Twenty-Sixth Sunday after Pentecost – 2020

Glory to Jesus Christ!

My friends, here in the United States, we’ve just passed the “secular holiday,” if you want to call it that, of Thanksgiving. Secular or not, it’s an excellent thing to give thanks, to pause and to reflect on those things which we have – and even those things which we do not have – and to render thanks on their account: thanks, of course, to God, Who is the Provider of all that is… and also thanks to each other, for all that is brought to our lives through the efforts and the existence of each member of the human family.

Now, that kind of talk: human family, human this, human that, tends to be abused by the so-called humanists and by those who deny the transcendent… but for all that, it doesn’t mean it isn’t still true. We ought to be thankful for each other, for that which we do, for that which we can provide, and to take care of each other. That remains true, fundamentally true.

We hear in the Gospel a parable from our Lord about this idea. It’s not among the more well-known or picturesque parables. Frankly, it doesn’t seem to be a very consoling parable. But it is worth our consideration.

In the parable, we have a rich man who owned fields and farms and who has had a great harvest. And his storehouses and his barns were not large enough to contain all of the fruits which he had harvested. So he makes plans to tear down all his barns and build larger ones to keep everything he has, and makes plans then to sit back and relax, and enjoy all that he has.

But then it turns out that he dies that night, and God say to him: “Thou fool, this night do they require thy soul of thee: and whose shall those things be which thou hast provided?” Our Lord concludes: So is he that layeth up treasure for himself, and is not rich towards God.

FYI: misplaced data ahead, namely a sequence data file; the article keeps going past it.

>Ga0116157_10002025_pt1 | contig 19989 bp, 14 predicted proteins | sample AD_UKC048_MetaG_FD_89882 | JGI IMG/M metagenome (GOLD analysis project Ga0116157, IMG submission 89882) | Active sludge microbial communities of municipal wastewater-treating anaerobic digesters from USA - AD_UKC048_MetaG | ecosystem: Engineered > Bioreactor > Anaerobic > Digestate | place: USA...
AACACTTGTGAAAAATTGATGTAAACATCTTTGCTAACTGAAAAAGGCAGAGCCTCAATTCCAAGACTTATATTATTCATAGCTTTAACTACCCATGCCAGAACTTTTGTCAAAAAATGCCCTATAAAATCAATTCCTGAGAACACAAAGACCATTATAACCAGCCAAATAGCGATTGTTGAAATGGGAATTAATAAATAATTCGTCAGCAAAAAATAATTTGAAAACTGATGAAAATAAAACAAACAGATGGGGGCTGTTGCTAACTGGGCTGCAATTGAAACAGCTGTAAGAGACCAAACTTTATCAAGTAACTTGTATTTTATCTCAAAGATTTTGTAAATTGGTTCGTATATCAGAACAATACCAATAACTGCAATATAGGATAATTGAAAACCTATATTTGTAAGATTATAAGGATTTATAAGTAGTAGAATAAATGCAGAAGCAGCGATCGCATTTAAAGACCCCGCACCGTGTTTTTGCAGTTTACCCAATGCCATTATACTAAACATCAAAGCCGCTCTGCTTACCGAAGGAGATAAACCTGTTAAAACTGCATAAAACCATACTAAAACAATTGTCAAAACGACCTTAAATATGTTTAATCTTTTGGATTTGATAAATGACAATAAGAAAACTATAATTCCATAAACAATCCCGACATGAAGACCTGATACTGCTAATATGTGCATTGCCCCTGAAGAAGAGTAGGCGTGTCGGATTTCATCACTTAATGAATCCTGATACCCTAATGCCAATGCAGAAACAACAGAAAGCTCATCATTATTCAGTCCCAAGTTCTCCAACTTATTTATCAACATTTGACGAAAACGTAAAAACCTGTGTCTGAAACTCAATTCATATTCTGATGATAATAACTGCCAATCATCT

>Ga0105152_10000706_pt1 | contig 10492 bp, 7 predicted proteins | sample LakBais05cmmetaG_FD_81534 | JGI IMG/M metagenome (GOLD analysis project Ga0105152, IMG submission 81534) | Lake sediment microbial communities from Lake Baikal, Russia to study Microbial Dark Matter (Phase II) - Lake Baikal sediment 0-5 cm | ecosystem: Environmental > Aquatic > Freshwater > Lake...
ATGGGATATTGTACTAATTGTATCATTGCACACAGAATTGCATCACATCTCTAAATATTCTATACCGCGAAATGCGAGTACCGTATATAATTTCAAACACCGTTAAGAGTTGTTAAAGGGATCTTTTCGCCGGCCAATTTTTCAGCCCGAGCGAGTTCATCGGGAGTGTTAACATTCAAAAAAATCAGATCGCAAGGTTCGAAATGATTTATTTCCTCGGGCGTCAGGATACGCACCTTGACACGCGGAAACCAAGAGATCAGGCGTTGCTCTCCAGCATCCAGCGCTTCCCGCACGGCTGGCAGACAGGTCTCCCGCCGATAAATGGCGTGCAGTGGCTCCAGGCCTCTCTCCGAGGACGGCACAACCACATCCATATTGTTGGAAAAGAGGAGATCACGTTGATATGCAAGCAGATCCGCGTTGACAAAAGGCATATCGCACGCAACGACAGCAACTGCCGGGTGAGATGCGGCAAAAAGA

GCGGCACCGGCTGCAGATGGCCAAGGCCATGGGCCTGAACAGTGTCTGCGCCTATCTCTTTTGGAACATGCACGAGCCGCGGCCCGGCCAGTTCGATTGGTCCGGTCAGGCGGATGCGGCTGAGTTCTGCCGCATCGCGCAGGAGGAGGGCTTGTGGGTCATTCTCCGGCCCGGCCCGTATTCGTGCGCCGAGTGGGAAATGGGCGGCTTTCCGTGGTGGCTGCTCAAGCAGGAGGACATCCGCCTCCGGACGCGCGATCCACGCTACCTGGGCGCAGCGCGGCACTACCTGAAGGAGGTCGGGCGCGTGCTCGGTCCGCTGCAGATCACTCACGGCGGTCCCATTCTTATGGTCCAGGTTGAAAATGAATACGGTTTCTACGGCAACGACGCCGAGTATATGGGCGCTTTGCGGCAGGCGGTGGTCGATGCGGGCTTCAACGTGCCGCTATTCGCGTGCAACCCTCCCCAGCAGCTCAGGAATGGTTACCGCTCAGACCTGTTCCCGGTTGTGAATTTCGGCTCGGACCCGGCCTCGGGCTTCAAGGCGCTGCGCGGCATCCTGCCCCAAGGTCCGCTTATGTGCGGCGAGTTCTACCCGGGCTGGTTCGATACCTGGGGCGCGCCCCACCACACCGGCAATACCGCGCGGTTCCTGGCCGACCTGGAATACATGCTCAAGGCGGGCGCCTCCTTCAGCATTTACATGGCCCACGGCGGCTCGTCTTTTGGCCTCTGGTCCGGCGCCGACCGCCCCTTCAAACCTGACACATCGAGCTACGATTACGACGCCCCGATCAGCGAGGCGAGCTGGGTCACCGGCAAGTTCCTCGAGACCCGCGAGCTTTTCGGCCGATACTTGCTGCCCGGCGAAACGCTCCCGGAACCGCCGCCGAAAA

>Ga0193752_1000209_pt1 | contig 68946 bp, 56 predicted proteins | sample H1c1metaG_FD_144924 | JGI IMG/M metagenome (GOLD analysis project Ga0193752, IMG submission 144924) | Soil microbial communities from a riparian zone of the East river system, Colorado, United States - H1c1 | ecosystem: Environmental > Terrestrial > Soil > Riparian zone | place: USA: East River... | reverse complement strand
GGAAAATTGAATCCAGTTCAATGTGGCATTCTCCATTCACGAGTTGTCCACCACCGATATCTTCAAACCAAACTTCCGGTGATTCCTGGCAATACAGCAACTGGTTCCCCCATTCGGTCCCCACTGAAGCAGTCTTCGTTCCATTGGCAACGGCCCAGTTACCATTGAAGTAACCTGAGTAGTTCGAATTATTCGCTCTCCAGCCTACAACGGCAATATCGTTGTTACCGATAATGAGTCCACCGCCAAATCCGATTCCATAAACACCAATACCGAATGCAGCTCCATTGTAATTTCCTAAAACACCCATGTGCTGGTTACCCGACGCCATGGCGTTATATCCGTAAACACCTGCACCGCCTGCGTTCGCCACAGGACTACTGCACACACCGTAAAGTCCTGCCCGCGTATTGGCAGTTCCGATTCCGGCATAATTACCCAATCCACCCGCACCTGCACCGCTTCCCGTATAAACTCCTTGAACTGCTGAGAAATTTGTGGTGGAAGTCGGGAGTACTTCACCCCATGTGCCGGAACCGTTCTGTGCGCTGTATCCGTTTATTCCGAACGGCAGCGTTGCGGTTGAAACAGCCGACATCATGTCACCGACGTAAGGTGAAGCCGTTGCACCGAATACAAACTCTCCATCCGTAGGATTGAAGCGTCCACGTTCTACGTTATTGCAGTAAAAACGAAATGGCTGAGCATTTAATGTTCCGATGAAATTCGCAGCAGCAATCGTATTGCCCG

That’s it. A rich man, an excess of goods, makes plans to tear down his barns and build new ones to store the excess, and then enjoy the good life. Suddenly dies before he can do any of that. And apparently no one enjoys anything. The end.

Like I said, not one of the more crowd-pleasing parables. But I do think we ought to see ourselves just a little bit in the person of that rich man.

We may not have great amounts of material wealth, as he did. But he is not chastised for having wealth. His mistake was laying up treasure for himself, and not being rich towards God.

We each of us do the same thing, maybe even every day. We might not even notice it. But those of us who live, we have an inestimable treasure in our care, each and every day simply by being alive. And how quick we are to use our time for things which do not matter – things which are not even certain or promised to us.

The rich man in the parable wanted to undertake a great deal of work, tearing down perfectly good barns to build larger ones, and this all for a tomorrow which never did come for him.

Now, it is good to prepare for the future, definitely. But never at the expense of our duty to the present. While it is left unsaid, it is certain that the rich man in the parable could have brought about a great deal of good, a great of deal of relief to those who stood in need, were he to have given of his excess goods. He already had full barns and storage. He was already well-prepared, materially speaking, for the coming year. That which was over and above could have been used in the love of God – Who provided all the goods – that others could simply live.

For you see, God is the ultimate provider. All that we have is from Him. To be rich towards God is quite simply to be like God: to provide for another’s necessity. To comfort the afflicted. To work all the works of mercy.

Now, we may not have great barns full of goods that we can give away. But we each of us do have – if nothing else – our existence, our time, friendship, a kind word, a sympathetic ear. These can provide for necessities just as much as material goods can.

Let us be thankful for the opportunity to be able simply to provide of ourselves for each other. For, for each of us, just as for the rich man in the parable, there will be a day when our souls will be required of us. There will be a day which will be our final day. Let us live so that when that day come we will not have any regret over good which we left undone, over kind words left unsaid, or over thanks left ungiven.

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